Hepatitis is a general term meaning inflammation of the liver and can be caused by a variety of different viruses such as hepatitis A, B, C, D and E. Since the presentation of icterus or jaundice is a characteristic symptom of liver disease, a specific diagnosis of infection by a hepatitis virus can only be made by testing patients' sera for the presence of specific viral antigens, nucleic acid sequences and/or anti-viral antibodies.
Hepatitis E was not recognized as a significant human disease until 1980, when specific tests for antibody against hepatitis A were first applied to the study of epidemic waterborne hepatitis in India. The results showed that the epidemics were not due to hepatitis A; indeed, very few epidemics of waterborne disease in developing countries of Asia and Africa have been linked to hepatitis A.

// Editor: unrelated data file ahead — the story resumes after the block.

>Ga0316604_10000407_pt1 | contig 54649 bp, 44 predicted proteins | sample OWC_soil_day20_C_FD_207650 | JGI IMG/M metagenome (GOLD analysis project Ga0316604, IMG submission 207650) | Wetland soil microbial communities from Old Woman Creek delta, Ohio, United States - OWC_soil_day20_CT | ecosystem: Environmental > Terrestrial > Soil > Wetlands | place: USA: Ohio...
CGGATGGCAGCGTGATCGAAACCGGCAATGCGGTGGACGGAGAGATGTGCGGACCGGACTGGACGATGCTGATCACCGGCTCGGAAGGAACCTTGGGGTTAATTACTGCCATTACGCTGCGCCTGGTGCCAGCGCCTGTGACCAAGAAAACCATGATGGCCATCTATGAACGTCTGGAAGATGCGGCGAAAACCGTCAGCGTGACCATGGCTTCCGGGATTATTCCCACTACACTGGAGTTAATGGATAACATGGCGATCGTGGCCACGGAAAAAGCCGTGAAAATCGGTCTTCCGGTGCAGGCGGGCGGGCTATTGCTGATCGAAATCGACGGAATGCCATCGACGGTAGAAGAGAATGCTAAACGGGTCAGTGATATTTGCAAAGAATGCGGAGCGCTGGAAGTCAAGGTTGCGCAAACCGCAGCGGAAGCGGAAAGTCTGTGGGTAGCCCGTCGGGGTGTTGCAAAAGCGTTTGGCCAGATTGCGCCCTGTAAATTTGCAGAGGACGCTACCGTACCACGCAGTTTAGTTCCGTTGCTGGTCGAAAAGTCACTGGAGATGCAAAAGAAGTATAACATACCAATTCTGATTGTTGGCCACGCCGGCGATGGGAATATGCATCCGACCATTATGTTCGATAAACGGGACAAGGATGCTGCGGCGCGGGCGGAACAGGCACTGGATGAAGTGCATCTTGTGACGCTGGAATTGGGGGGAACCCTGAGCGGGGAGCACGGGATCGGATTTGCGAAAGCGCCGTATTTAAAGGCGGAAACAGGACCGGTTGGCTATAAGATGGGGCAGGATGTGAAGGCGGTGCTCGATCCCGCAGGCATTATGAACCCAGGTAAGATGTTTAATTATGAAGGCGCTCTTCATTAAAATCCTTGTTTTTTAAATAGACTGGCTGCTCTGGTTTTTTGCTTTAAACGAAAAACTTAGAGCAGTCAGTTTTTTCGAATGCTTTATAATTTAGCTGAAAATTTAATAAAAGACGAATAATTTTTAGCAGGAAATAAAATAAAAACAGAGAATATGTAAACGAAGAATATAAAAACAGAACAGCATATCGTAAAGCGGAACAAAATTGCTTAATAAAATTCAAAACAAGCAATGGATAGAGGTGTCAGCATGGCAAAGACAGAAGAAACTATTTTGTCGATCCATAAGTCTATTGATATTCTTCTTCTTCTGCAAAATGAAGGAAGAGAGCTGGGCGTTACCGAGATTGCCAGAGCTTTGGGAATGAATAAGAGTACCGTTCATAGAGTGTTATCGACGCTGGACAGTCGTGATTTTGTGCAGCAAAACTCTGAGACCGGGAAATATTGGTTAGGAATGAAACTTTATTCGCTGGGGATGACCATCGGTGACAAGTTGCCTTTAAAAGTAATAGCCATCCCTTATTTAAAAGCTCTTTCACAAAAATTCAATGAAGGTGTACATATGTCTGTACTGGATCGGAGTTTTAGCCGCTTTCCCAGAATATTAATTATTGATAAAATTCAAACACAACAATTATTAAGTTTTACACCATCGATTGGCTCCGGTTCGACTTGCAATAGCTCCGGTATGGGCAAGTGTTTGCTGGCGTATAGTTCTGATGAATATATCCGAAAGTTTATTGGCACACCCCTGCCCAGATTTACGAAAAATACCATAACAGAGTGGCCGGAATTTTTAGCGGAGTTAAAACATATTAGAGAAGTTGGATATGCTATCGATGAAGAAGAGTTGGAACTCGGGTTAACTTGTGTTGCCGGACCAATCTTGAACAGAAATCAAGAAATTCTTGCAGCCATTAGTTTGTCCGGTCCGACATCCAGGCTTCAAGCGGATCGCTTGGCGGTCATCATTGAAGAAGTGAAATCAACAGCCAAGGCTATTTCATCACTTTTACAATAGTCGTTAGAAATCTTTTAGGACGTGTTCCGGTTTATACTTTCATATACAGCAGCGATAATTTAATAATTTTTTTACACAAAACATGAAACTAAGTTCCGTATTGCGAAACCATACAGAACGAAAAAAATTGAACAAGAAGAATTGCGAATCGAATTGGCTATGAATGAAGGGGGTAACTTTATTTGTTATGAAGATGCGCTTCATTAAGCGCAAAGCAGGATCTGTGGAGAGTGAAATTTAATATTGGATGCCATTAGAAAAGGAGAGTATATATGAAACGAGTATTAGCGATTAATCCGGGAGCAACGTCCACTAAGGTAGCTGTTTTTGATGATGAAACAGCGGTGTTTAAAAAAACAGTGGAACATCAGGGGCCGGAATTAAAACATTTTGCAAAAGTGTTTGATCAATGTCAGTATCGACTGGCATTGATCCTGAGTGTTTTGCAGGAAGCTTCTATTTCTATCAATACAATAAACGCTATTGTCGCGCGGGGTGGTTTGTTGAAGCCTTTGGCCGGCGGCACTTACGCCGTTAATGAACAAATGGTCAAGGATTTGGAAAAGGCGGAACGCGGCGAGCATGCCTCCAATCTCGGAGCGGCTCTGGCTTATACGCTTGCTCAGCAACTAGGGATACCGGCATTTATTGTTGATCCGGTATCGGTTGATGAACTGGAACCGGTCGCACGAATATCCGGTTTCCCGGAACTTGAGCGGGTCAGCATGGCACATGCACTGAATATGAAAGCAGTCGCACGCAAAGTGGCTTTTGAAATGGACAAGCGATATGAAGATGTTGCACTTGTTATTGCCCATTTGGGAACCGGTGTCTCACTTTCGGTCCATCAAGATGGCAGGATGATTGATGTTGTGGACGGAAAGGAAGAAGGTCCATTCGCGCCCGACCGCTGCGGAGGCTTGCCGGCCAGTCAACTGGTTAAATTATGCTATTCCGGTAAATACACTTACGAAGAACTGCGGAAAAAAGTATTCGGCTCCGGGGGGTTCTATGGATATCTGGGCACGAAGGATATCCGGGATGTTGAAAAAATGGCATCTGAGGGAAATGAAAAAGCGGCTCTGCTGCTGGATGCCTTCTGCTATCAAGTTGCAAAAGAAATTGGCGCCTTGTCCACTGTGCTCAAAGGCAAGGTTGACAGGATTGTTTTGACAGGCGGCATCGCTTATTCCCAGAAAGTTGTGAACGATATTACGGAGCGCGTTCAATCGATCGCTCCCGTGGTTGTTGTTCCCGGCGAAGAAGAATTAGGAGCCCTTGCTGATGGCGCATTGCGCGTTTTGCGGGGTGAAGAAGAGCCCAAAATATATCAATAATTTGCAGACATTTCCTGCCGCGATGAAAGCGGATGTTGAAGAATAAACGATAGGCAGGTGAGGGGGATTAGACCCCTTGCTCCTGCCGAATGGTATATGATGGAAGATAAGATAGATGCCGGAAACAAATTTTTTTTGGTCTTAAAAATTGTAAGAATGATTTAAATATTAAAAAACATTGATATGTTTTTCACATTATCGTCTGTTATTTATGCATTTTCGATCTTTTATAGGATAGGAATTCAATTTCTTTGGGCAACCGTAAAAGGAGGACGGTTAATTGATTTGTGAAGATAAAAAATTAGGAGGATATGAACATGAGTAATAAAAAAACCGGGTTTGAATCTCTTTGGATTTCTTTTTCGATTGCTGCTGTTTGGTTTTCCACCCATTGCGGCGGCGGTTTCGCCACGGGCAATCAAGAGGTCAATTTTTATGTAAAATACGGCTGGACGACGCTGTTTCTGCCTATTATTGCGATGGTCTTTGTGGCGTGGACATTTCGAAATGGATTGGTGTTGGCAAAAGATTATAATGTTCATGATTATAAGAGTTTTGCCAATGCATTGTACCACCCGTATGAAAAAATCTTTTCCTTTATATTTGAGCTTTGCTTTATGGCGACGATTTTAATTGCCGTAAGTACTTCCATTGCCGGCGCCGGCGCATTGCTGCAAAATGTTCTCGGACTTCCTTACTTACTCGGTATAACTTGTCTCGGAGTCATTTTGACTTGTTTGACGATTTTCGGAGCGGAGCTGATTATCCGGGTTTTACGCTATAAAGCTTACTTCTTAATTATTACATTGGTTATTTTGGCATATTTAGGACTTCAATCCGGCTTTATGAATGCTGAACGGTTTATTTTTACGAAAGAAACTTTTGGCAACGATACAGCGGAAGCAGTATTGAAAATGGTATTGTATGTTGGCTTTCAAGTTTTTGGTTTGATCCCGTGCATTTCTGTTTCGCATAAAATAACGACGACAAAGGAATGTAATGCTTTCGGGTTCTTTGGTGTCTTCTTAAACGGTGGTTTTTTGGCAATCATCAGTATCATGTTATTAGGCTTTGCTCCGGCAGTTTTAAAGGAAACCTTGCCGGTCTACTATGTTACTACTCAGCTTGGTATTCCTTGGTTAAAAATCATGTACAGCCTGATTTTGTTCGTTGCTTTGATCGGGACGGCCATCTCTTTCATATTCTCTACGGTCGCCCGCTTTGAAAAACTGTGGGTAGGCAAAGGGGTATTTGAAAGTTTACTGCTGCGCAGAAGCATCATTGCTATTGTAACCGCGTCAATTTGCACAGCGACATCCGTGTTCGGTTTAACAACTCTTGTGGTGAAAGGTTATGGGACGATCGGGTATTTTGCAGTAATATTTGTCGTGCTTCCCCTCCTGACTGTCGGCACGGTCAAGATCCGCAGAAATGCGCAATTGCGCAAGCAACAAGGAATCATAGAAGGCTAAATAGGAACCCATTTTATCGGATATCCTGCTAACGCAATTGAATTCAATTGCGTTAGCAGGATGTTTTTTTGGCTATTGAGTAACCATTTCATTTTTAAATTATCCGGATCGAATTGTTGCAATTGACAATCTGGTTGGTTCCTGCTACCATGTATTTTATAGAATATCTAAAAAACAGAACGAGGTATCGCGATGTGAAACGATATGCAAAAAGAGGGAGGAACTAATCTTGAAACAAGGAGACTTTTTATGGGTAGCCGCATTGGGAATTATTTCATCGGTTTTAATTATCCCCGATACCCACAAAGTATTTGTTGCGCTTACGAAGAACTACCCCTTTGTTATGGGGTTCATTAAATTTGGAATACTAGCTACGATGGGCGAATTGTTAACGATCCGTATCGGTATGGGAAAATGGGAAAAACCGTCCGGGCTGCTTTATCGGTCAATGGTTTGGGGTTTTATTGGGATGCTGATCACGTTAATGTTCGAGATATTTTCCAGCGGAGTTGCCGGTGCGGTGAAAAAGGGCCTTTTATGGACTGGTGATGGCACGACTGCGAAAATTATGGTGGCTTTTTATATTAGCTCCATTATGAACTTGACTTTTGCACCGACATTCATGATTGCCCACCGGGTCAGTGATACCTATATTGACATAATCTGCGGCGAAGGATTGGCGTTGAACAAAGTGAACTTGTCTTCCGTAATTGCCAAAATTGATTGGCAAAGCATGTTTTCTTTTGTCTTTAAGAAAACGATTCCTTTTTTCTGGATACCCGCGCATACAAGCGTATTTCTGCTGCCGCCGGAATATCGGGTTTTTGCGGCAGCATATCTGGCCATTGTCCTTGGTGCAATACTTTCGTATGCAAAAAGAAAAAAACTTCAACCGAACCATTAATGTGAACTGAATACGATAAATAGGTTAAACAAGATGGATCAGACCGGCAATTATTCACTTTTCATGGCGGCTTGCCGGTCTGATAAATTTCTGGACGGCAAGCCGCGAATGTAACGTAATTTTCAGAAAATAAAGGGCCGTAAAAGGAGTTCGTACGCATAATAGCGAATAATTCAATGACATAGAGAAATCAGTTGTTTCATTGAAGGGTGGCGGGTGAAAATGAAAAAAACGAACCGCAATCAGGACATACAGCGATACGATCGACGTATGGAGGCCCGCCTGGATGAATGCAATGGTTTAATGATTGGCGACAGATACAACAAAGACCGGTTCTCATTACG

The first experimental evidence for the existence of an additional waterborne hepatitis agent was reported in 1983. This form of non-A, non-B hepatitis came to be known as Enterically Transmitted non-A non-B hepatitis (ET-NANB), Epidemic non-A non-B hepatitis (ENANB), or faecal-oral non-A non-B hepatitis, and the agent of this disease was subsequently found to be the major cause of sporadic hepatitis cases in regions where the epidemic disease was known to appear.
 Balayan MS, et al. (1983) Evidence for a virus in non-A, non-B hepatitis transmitted via the fecal-oral route. Intervirology 20:23-31.